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TAS Country : September 30th 2010
ST PROGRAM, Friday, April 25, 2010 17 Derwent Valley property Cawood looks much the same now as it did in 1835 when John Glover painted Cawood on the Ouse River. But much has transpired in the intervening 175 years. FROM LEFT: Sign at the entrance, old petrol pump and Neil and Julie Williams at the main door. ishman Thomas Marzetti leaned towards his Italian heritage when he built the mansion on the property in 1824. Pictures: NIKKI DAVIS-JONES to ap e ''I joined those ewe lambs this year as lambs and at the moment they're putting little lambs on the ground for me. I put them back to the Dohne as well, so they're putting second-cross Dohne on the ground as we speak.'' Neil bought a small flock of second-cross from a neighbour down the road at Gretna. He has bought another two Dohne rams and is eager to buy another four to six Dohne rams to get the numbers up as fast as he can. Neil said he was a bit sceptical about the Dohnes at first. ''A sheep's a sheep, it'll find a way to die,'' he said. ''They're not known for their smarts.'' The survivability of the breed clearly impressed him. He has lost only one of the first lot of lambs from lamb-marking to turning one-year-old. ''They just do so well,'' Neil said. ''Their survival rate is unbelievable.'' Cawood encompasses 140ha on Kings and Smedleys, two soldier settlement dairy blocks that were part of the Lawrenny Water Trust. Neil has 90 cows with calves on Kings and Smedleys. He used to grow onions, seed cabbage and potatoes on Cawood but the escalating cost of growing intensive crops has changed that. ''It has blown right through the roof,'' Neil said. ''The company said no more onions, we persevered with cabbages for a few more years until the costs totally blew out. ''We were growing wonderful crops of potatoes only to get punished by McCains and they are still doing it, they're still punishing their growers.'' He grew poppies until last year. ''You can only be hit so many times and you give up,'' Neil said. ''Mother nature has been against us for the last few years. ''The amount of work, time and money you put into them and get virtually a peanut back it's not worth it.'' Sheep, cows and between 700 and 800 prime lambs are the main farm business. Neil has phased out of other crops and gone back to cereal crops. ''Cereal crops are simple, straightforward, and low-cost,'' he said. ''It's not a failure because even with a bad crop of barley, wheat or oats you can put stock on it to eat it out, you can't do that with poppies.'' Neil uses the dairy farm next door as a local market for his cereals. ''It's as easy for us to take barley off the paddock straight to their silo as what it is for our silo,'' he said. ''They take the straw, they take everything I've got that's surplus. They'll take whatever I can grow.'' An irrigation upgrade is the next thing planned for Cawood. ''I'd like to see a pivot go up,'' Neil said. ''One single pivot could go 300m long, that's a 600m diameter and a circle that would cover about 80ha in one hit.'' Water is a sore issue for many Ouse River farmers, who are frustrated about protracted negotiations with Hydro, Neil said. ''We're trying to get through to Hydro we need water for future growth,'' he said. ''All they want to talk about is historical water use. ''Forget about historically, we want to know what we can have available to us in five, 10, even 15 and 20 years' time.'' Environmental flows are another sore issue for Neil and the farmers. ''All of a sudden there's a big rain, and Hydro will divert it and there will be a big flood,'' he said. Flood irrigation is used on Cawood plus five travelling irrigators, one of which is spraying a new crop of fennel. Neil said he believed flood irrigation days are numbered. ''Farming's going to become more intensive,'' he said. ''Flood irrigation is finished, it's uneconomical, it leaches everything. To get one megalitre in the ground you've got to put 10 megalitres on it and all the nutrients go back into the river system.'' The Cawood mansion was built by Thomas Marzetti, an Englishman of Italian extraction, when he was granted the land title in 1824. Marzetti lost the property, which grew over the decades to a large holding of almost 30,500ha that stretched from Bronte Park to Lawrenny. Cawood is now back to its original title. There is a holding cell on the property where the coaches would stop and put up the prisoners for the night. The great sandstone barn is still intact and has narrow musket slits set into the wall to allow soldiers to defend it from within. Coachhouses, dairies, kitchens and workers huts sit on the river banks just as they did almost 200 years ago. Julie manages the farmstay accommodation on Cawood and has documented much of its history. The workers cottage accommodation is popular with Tasmanians and people from all over the world. ''We've had them from everywhere,'' Julie said. ''Cyclists, motor bikes, horses, they all come down that road.'' A small group of horseriders who ride the Tasmanian Trail comes every year to Cawood. ''They know they can have their horses in the paddock,'' Julie said. ''English, Swiss, Vietnamese, Japanese, they love it, they walk into the cottage and they say, 'Is this all for us'?'' Feature Farm Cawood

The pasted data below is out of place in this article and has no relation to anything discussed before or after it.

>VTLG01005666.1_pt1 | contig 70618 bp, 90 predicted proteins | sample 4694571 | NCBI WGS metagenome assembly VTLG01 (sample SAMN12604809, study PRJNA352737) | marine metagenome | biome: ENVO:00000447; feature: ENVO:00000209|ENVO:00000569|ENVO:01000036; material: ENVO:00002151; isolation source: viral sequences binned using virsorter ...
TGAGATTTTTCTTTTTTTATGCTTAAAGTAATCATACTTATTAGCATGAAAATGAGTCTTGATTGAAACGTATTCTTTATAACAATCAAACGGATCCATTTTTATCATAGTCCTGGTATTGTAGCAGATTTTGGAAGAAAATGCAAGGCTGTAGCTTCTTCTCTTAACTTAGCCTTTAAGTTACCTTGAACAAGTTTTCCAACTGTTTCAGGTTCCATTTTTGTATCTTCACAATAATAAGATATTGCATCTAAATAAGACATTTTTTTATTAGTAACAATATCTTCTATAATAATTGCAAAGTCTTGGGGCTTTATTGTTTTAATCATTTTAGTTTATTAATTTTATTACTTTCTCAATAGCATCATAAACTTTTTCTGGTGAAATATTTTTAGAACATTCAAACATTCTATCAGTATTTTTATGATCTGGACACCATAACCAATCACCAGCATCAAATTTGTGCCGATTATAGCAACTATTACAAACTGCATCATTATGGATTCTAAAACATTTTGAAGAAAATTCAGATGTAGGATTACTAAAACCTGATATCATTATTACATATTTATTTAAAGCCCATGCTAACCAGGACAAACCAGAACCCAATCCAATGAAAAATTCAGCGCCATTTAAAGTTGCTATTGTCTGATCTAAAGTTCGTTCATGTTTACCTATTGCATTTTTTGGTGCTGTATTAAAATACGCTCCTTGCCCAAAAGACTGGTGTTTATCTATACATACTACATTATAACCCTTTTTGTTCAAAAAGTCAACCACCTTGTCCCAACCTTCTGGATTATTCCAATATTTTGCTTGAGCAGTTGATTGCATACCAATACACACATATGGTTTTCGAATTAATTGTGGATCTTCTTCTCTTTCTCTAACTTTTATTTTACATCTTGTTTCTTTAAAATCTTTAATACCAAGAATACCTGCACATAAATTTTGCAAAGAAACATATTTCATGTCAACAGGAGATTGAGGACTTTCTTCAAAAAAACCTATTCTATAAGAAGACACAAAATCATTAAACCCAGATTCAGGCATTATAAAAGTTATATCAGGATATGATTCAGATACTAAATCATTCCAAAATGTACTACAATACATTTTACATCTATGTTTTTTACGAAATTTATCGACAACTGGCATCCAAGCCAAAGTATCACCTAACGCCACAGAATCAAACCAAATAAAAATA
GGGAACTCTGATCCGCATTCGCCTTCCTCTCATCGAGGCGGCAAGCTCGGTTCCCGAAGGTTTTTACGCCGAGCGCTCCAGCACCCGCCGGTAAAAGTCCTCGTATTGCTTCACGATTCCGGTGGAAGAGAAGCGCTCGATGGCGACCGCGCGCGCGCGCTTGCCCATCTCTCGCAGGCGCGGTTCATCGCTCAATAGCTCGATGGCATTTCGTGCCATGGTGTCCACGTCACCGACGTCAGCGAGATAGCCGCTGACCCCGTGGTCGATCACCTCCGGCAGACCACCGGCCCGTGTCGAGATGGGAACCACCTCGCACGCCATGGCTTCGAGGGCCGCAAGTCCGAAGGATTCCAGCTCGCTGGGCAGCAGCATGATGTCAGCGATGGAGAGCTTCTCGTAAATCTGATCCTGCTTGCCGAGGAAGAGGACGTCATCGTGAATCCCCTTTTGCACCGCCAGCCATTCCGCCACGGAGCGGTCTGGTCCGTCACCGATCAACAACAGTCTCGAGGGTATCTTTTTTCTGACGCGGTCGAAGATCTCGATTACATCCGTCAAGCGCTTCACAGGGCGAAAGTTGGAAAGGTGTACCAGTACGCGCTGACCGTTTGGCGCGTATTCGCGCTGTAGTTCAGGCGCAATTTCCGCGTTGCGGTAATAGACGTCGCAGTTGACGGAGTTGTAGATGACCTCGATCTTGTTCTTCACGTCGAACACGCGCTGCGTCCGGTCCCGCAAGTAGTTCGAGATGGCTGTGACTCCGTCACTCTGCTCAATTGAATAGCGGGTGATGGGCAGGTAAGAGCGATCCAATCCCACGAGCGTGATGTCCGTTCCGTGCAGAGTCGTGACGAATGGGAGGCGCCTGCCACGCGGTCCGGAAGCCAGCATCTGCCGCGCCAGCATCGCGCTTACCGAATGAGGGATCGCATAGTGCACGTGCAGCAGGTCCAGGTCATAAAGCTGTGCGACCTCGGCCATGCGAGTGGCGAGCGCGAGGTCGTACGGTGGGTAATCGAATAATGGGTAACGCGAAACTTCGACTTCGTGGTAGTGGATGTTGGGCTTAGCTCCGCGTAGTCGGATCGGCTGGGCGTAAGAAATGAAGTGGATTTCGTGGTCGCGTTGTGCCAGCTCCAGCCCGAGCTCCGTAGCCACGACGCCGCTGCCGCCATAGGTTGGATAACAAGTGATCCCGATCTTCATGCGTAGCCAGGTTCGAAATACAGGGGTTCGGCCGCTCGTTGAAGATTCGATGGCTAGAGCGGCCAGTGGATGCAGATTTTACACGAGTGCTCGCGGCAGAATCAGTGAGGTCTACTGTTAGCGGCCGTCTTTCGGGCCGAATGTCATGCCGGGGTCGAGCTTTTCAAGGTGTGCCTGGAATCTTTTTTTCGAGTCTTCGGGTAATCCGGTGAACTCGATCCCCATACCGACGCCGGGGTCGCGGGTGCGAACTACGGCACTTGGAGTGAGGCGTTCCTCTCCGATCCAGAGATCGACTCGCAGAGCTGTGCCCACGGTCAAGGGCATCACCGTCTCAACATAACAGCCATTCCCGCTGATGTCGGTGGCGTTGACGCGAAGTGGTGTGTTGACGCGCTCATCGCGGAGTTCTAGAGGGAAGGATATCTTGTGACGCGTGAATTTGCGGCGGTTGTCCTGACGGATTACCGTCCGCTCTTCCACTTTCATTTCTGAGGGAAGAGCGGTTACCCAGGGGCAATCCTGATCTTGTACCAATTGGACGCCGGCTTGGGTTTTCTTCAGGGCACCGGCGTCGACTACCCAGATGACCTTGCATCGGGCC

September 23rd 2010
October 7th 2010